Labia liberation! The movement to end vulva anxiety for good
Women have long been taught to be ashamed of their vulvas, with increasing numbers turning to cosmetic surgery in pursuit of genital ‘perfection’. But a new generation is fighting back
When Florence Schechter opened the Vagina Museum – the world’s first museum dedicated to gynaecological anatomy – in London in 2019, it was partly a response to a dramatic rise in labiaplasty surgery. Instances of such surgery more than doubled in the first decade of this century, then carried on climbing. Zoe Williams, the spokesperson for the museum (who shares my name), says part of the problem is that most women have not seen other vulvas. “Quite a lot of people have never even seen their own, so it’s hard to have a concept of what’s normal. Certainly, throughout art history, the pictures of nude women very seldom had any protruding labia; you just had a neat little cleft.”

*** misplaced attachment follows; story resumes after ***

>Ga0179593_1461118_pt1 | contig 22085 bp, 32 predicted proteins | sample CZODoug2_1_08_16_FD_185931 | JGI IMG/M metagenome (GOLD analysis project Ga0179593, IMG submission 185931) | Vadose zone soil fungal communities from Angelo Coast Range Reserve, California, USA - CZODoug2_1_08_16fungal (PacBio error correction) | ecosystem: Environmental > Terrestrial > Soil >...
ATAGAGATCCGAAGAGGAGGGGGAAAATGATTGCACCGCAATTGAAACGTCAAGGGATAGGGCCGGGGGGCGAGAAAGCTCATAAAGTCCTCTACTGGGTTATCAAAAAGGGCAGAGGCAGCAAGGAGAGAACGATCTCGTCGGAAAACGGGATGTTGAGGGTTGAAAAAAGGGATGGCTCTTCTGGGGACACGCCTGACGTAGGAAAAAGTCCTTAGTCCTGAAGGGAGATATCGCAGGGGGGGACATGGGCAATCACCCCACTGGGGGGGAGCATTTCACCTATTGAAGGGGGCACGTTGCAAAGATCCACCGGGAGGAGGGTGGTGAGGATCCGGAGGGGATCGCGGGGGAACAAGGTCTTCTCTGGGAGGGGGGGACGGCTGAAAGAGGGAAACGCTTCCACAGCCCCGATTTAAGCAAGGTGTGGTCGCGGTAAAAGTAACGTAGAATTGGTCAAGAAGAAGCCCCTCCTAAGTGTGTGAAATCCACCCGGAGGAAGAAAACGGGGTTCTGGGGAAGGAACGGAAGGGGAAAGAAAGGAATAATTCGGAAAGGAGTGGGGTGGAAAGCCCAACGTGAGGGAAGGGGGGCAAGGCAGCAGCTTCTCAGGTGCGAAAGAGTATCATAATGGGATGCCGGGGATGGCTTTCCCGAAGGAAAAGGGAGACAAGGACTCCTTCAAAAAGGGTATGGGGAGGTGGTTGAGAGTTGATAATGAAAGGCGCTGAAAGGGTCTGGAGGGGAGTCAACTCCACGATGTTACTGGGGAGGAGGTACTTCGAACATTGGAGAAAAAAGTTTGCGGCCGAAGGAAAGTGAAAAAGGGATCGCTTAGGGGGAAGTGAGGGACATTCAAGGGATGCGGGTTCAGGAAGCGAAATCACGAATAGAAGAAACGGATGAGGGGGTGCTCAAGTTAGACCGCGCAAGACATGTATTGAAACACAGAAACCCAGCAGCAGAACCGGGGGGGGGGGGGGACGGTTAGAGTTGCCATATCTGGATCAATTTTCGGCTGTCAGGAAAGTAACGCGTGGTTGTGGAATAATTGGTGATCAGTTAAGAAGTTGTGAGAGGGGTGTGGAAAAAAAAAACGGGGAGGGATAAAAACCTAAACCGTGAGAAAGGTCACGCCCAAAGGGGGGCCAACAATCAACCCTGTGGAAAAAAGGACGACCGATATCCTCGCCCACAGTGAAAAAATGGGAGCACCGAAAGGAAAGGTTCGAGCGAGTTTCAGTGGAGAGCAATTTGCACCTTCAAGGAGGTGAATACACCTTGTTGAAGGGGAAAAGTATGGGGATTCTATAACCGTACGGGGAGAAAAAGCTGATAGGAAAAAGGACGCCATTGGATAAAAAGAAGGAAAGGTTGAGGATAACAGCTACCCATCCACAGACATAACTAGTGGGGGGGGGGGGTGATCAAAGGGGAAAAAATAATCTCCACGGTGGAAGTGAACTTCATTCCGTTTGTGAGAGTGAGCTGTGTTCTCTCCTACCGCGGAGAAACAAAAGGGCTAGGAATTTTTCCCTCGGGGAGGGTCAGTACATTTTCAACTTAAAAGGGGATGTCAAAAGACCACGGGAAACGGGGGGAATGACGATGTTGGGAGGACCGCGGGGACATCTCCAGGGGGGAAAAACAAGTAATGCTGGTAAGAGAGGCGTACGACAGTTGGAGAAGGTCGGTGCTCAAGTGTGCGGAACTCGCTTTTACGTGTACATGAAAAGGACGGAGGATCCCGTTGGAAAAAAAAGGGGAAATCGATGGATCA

Labiaplasty is surgery to alter the appearance of the vulva – generally by trying to reduce the size of the labia minora, the inner genital lips, so that they don’t hang below the labia majora, the outer ones. The reasons for such surgery are not solely cosmetic – they could be related to childbirth, or chafing during sport – yet the rise is staggering. The number of labiaplasty surgeries in 2016 was up 45% on 2015 – the biggest growth of any cosmetic surgery procedure, according to the International Society of Aesthetic Plastic Surgery.